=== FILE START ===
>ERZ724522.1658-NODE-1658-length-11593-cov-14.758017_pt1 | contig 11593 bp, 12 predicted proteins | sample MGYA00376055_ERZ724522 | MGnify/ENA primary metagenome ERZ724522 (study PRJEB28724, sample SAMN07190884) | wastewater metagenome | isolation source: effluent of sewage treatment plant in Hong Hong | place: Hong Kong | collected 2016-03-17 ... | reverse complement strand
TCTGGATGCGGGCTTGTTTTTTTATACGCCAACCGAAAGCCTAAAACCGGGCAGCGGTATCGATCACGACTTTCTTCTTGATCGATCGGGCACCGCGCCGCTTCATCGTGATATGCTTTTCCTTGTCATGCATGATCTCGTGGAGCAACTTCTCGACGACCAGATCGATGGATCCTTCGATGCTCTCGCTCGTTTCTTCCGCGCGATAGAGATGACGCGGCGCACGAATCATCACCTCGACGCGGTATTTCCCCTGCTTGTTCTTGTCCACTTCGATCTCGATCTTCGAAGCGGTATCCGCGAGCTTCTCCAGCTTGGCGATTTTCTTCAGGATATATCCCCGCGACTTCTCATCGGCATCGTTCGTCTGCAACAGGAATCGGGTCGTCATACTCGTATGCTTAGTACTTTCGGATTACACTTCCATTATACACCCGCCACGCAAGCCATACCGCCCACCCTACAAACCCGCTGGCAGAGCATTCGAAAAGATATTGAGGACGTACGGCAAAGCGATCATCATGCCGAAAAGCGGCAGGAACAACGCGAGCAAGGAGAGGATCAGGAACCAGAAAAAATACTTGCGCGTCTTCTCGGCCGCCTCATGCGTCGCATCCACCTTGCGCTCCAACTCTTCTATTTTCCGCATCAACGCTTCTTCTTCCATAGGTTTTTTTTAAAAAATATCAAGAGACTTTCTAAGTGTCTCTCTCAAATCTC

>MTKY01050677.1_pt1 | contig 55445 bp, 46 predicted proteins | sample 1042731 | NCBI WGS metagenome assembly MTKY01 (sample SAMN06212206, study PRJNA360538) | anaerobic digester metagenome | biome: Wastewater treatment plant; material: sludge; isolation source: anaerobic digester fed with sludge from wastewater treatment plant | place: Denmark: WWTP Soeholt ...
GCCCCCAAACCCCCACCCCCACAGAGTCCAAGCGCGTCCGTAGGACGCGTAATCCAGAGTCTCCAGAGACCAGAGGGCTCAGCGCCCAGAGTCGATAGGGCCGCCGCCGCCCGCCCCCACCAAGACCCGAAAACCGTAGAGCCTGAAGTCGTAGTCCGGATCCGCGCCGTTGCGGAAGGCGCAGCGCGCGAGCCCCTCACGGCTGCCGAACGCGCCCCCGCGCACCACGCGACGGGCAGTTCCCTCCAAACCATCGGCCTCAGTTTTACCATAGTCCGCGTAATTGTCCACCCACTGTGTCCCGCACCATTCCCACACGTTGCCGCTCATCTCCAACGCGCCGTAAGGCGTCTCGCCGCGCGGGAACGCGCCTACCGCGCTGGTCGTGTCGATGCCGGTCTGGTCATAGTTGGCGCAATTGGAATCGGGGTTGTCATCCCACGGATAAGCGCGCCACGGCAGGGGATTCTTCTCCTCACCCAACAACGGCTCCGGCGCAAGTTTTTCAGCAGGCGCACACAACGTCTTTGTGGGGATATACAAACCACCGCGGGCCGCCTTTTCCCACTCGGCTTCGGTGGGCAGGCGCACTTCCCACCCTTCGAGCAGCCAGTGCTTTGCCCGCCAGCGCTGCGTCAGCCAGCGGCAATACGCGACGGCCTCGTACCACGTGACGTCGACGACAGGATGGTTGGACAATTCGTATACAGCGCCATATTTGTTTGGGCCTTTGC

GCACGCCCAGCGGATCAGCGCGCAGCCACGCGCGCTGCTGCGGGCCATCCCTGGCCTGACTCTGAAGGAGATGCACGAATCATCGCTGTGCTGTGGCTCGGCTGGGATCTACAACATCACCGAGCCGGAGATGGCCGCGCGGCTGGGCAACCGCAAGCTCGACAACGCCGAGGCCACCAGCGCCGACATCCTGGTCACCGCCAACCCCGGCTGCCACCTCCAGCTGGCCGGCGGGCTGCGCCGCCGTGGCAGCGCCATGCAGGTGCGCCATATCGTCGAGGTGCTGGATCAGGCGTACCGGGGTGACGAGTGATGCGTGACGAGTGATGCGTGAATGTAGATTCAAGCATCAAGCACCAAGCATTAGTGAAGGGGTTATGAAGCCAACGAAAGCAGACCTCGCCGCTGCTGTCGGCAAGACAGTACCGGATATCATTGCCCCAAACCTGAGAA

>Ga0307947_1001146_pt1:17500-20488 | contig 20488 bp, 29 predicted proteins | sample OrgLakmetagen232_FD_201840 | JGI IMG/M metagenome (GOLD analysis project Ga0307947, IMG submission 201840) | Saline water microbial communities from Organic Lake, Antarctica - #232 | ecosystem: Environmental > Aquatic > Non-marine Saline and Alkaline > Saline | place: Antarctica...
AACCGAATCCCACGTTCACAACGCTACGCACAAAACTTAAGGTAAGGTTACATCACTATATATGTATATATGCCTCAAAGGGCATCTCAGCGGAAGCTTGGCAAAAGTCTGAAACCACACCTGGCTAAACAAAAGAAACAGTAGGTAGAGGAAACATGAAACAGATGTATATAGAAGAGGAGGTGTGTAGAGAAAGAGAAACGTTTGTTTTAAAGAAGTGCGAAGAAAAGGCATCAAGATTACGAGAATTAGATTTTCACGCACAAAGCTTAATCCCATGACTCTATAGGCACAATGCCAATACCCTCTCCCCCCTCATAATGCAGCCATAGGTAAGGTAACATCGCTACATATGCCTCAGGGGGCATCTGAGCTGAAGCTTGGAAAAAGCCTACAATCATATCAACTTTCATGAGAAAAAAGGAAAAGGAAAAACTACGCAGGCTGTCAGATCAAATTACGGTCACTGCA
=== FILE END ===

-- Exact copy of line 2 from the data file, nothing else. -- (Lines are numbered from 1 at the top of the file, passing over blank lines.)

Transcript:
TCTGGATGCGGGCTTGTTTTTTTATACGCCAACCGAAAGCCTAAAACCGGGCAGCGGTATCGATCACGACTTTCTTCTTGATCGATCGGGCACCGCGCCGCTTCATCGTGATATGCTTTTCCTTGTCATGCATGATCTCGTGGAGCAACTTCTCGACGACCAGATCGATGGATCCTTCGATGCTCTCGCTCGTTTCTTCCGCGCGATAGAGATGACGCGGCGCACGAATCATCACCTCGACGCGGTATTTCCCCTGCTTGTTCTTGTCCACTTCGATCTCGATCTTCGAAGCGGTATCCGCGAGCTTCTCCAGCTTGGCGATTTTCTTCAGGATATATCCCCGCGACTTCTCATCGGCATCGTTCGTCTGCAACAGGAATCGGGTCGTCATACTCGTATGCTTAGTACTTTCGGATTACACTTCCATTATACACCCGCCACGCAAGCCATACCGCCCACCCTACAAACCCGCTGGCAGAGCATTCGAAAAGATATTGAGGACGTACGGCAAAGCGATCATCATGCCGAAAAGCGGCAGGAACAACGCGAGCAAGGAGAGGATCAGGAACCAGAAAAAATACTTGCGCGTCTTCTCGGCCGCCTCATGCGTCGCATCCACCTTGCGCTCCAACTCTTCTATTTTCCGCATCAACGCTTCTTCTTCCATAGGTTTTTTTTAAAAAATATCAAGAGACTTTCTAAGTGTCTCTCTCAAATCTC